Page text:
Are Millennials Really as Selfish as Everyone Says? The Stats Are In
16 November 2017 at 8:00 am
Google has a lot to answer for when it comes to Millennials, according to QUT giving researchers Wendy Scaife and Marie Balczun.
“When searching ‘Generation Y are’, Google’s automatic drop-down list suggests ‘spoiled’ ‘selfish’ and ‘lazy’ – and those are some of the kinder adjectives used!” Professor Wendy Scaife, director of the Australian Centre for Philanthropy and Nonprofit Studies (ACPNS) said.
“But is Google’s regurgitation of popular opinion accurate? Mercifully, it is not,” Scaife said.
As ACPNS researcher (and Millennial) Marie Balczun explained, statistics from Australia’s largest ever exploration of philanthropic behaviours, Giving Australia 2016* confirm millennials are very engaged not-for-profit contributors.
“Nearly 75 per cent of Australian Millennials reported giving money or time to a cause close to their heart in 2016,” Balczun said.
“Given that they command a fraction of the income and assets of cohorts such as Gen Xs and the Baby Boomers, there is good reason to be confident of a growing future for the philanthropy and nonprofit sector.”
Millennials as community focused employees
The study bears out that Millennials have a social conscience – and what’s more, they want an employer who shares their ideals. According to the 2016 Census, Millennials make up nearly 35 per cent of the Australian workforce. In the USA, the Millennial Impact Report found that more than half of Millennials were influenced to join a company when they heard about the organisation’s cause work in the interview.
Australian businesses are giving more to charities than ever before ($17.5B in 2016), and Millennial views present an unparalleled opportunity for employers and not-for-profit organisations alike.
Balczun suggested that rather than merely asserting a “charitable spirit”, this evidence-based trend towards businesses partnering with not for profits to create positive social impact will accelerate – in part driven by the attitudes and expectations of Millennials.
She quoted one research participant who said:
“… young people … they definitely want to hold the company accountable as to what we are doing … if that’s not something that the company is doing then they’re not backward in letting us know that.” – Giving Australia 2016 focus group, workplace givers, Victoria.”
Not for profits are urged to work now on engaging Millennials.
“They are literally the leaders of tomorrow and nonprofits need to rethink and redouble the ways they engage and connect with them on a meaningful level now if they want their influence, support and contribution in the years ahead. Giving Australia 2016 research with nonprofits suggested they were not currently doing this,” Scaife said.
In a further decade, Millennials will hold a significant portion of leadership and board positions, giving them command of not only their own deeper pockets, but that of the corporations they represent, and perhaps even more importantly, the attentive ears of their peers and subordinates.
Millennials as givers
Millennials are also shifting the way giving is done.
“Giving Australia 2016 confirmed technology and social media are central to Millennial giving practices. It is how they find out about initiatives, undertake their research, participate and monitor their contributions,” Balczun said.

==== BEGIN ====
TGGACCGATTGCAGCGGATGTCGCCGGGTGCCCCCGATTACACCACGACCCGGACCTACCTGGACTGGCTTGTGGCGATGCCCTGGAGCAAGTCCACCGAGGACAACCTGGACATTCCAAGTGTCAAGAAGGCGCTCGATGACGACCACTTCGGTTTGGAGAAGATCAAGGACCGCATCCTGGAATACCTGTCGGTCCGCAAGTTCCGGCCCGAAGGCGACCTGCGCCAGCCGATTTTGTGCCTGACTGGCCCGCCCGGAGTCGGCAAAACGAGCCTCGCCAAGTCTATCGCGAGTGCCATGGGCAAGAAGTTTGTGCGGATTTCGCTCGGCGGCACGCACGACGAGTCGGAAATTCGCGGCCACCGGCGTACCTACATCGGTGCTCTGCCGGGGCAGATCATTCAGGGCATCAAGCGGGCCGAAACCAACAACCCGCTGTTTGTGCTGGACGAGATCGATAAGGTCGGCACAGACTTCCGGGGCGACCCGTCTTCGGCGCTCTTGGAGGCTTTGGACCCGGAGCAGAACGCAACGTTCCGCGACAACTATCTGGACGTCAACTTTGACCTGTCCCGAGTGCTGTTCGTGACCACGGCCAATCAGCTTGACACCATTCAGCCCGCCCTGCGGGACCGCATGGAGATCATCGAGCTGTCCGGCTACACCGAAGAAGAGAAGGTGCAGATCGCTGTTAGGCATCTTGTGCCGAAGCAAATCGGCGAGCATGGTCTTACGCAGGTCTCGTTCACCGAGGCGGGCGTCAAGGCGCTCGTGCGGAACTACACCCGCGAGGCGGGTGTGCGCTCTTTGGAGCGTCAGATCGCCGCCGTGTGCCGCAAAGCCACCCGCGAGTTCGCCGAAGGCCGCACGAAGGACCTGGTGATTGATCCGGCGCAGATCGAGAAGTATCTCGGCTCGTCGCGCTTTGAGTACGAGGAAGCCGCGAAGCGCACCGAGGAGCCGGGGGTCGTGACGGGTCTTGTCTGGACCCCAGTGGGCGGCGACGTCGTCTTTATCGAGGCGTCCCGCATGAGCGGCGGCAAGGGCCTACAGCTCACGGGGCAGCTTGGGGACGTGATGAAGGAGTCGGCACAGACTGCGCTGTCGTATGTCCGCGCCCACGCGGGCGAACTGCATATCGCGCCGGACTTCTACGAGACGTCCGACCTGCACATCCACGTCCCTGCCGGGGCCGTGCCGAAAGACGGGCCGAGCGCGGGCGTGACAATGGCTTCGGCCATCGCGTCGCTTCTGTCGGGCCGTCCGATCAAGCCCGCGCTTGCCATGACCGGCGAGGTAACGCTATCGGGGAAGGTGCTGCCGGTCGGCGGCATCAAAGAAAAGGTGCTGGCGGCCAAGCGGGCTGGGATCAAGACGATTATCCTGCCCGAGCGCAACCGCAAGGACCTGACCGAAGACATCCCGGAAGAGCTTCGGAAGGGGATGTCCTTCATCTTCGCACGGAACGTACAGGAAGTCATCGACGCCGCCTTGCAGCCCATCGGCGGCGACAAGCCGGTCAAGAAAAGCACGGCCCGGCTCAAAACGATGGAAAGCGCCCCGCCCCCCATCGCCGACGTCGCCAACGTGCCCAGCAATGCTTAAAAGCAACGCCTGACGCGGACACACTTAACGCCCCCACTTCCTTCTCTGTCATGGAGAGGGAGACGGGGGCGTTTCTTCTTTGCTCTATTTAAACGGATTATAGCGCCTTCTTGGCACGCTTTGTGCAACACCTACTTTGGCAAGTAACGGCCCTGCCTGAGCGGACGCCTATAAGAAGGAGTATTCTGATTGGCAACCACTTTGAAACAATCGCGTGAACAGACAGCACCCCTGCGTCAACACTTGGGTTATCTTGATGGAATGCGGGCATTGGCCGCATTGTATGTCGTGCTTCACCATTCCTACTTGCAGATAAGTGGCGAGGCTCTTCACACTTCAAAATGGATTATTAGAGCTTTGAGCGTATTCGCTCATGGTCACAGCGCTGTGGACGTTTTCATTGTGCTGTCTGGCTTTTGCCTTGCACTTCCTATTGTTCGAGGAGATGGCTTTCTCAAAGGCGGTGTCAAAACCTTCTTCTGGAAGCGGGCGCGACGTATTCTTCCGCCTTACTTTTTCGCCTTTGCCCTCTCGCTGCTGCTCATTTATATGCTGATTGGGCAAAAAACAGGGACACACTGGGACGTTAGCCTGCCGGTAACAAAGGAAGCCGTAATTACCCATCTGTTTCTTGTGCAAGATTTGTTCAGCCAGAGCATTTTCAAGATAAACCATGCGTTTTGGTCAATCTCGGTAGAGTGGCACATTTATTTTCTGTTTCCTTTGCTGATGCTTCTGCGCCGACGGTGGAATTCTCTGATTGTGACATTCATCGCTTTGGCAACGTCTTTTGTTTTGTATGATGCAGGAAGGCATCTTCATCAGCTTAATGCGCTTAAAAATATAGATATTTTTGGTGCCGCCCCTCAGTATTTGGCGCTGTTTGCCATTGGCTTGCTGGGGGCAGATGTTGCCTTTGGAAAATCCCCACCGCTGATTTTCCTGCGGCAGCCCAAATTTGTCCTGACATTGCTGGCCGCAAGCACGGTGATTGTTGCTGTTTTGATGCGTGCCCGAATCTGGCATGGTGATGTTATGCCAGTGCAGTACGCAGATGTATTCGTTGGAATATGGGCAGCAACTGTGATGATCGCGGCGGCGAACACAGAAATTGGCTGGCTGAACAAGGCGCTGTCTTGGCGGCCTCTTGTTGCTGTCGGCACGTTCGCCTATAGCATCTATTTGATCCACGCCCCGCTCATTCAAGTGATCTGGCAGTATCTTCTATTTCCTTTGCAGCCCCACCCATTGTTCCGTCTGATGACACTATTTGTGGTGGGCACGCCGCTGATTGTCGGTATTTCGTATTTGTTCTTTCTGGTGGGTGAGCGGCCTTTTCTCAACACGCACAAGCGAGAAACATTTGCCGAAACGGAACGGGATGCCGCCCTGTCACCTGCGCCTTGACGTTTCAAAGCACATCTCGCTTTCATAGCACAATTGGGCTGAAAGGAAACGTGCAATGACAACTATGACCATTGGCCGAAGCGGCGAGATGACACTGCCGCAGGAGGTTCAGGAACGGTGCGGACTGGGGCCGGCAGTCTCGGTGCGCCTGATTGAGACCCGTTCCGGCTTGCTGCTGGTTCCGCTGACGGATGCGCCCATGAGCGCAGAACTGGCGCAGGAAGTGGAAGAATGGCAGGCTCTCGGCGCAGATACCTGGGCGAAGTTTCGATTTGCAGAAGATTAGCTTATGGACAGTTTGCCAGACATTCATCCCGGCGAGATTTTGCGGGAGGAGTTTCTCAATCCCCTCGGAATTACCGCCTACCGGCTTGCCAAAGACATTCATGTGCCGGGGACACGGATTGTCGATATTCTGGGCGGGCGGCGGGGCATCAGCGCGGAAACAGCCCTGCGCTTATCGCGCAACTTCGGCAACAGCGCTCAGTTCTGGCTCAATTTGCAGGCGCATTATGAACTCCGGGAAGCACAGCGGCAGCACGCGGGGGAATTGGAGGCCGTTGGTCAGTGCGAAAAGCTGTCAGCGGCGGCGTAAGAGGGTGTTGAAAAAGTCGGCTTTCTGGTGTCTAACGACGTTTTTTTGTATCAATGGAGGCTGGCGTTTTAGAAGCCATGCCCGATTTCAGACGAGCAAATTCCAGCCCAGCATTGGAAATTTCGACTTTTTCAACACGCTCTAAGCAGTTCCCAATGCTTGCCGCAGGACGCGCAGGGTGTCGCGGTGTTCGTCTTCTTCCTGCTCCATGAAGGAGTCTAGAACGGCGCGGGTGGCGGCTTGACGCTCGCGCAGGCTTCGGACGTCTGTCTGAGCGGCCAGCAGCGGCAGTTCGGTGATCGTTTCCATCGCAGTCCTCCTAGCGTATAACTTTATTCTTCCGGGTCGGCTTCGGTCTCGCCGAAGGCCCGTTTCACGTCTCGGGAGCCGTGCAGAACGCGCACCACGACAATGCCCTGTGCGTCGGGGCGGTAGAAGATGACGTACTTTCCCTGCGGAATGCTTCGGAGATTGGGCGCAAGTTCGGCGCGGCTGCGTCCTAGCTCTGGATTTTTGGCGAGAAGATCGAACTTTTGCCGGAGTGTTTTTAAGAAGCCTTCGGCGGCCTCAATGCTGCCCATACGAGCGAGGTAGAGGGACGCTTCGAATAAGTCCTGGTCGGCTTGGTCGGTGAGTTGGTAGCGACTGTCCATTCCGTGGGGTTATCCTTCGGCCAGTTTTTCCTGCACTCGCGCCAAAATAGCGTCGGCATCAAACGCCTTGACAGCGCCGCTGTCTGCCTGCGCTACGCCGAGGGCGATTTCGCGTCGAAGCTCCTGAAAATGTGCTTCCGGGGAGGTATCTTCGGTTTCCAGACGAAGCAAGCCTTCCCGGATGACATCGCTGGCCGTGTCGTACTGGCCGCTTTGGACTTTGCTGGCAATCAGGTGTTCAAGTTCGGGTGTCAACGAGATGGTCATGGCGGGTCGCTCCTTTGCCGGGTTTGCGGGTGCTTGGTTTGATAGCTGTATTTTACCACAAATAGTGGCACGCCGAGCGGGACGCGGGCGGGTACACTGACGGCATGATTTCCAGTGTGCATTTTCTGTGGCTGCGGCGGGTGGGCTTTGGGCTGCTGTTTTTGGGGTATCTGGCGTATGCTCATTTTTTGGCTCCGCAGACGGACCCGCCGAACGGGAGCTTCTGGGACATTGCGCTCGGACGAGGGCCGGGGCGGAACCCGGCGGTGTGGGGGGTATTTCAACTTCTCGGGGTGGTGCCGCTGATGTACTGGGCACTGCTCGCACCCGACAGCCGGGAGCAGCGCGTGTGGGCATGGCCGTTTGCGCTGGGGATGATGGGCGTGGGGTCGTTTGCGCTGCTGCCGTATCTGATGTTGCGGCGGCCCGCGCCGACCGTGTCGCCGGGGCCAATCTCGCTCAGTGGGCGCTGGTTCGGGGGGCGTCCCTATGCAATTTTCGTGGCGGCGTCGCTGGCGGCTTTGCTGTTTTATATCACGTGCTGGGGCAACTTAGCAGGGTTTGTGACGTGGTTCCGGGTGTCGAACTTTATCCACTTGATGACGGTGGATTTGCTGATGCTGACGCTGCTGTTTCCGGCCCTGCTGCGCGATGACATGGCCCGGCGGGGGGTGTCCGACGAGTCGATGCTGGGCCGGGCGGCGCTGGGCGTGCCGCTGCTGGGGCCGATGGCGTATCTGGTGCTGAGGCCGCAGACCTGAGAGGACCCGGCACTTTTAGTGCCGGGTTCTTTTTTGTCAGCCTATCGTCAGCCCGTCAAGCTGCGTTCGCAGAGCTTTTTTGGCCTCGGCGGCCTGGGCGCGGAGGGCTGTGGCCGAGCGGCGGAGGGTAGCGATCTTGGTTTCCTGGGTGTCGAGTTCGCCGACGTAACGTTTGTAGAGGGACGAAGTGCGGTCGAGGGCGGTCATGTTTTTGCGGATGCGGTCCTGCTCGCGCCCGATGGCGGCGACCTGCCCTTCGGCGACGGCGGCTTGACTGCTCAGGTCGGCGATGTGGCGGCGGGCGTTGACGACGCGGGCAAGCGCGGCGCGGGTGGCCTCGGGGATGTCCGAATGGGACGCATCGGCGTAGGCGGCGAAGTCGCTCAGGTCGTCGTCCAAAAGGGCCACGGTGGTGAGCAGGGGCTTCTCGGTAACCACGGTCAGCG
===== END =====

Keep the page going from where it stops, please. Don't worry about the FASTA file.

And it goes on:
She said around 40 per cent of Millennials are actively examining an organisation’s website prior to making a donation.
“There is a concerning disconnect however, with only half of charities surveyed in Giving Australia 2016 having a mobile-optimised website and only 36 per cent allowing people to donate via their organisation’s website,” she said.
Millennials are also very discerning and they want to see the impact of their donation.
“They are more outcomes oriented than preceding generations and expect to see results for their contribution. Organisations need to understand that Millennials are loyal to a cause, not an organisation.
“If your organisation is not fulfilling their feedback needs, they will not hesitate to switch giving to one that is,” Balczun said.
Millennials as the next not-for-profit leaders
Millennials are also the most highly educated generation so far, with nearly half of 18-34 year-olds surveyed in Giving Australia 2016 having a bachelor’s degree or higher (compared with 38.6 per cent of non-Millennials).
More are taking up formal study in philanthropy and not-for-profit studies too.
“We have hundreds of students from across Australia and New Zealand who have completed philanthropy and nonprofit post-graduate qualifications to better serve the sector and grow their career,” Balczun said.
“Alongside the older nonprofit leaders, fundraisers and philanthropists we are seeing a lot more Millennials too who are in or wanting to get into a nonprofit career or be a better philanthropist or board member. Scholarships are helping them study. They definitely bring a new dimension to our classes and discussions and their social conscience is large,” Scaife said.
Take that, Google!
Giving Australia 2016
*Giving Australia was commissioned by the Department of Social Services as an initiative of the Prime Minister’s Community Business Partnership. It was led by the Australian Centre for Philanthropy and Nonprofit Studies (ACPNS) at QUT with the Centre for Social Impact at Swinburne University of Technology and the Centre for Corporate Public Affairs.
QUT courses for the philanthropy and nonprofit sector
QUT’s Australian Centre for Philanthropy and Nonprofit Studies has been offering business courses in philanthropy and nonprofit studies longer than any other university in Australia and is recognised as an education leader both here and overseas. Students can attend from anywhere they are in Australia and New Zealand and the Centre offers six-week units, meaning students can cover a greater breadth of topics in a shorter period of time.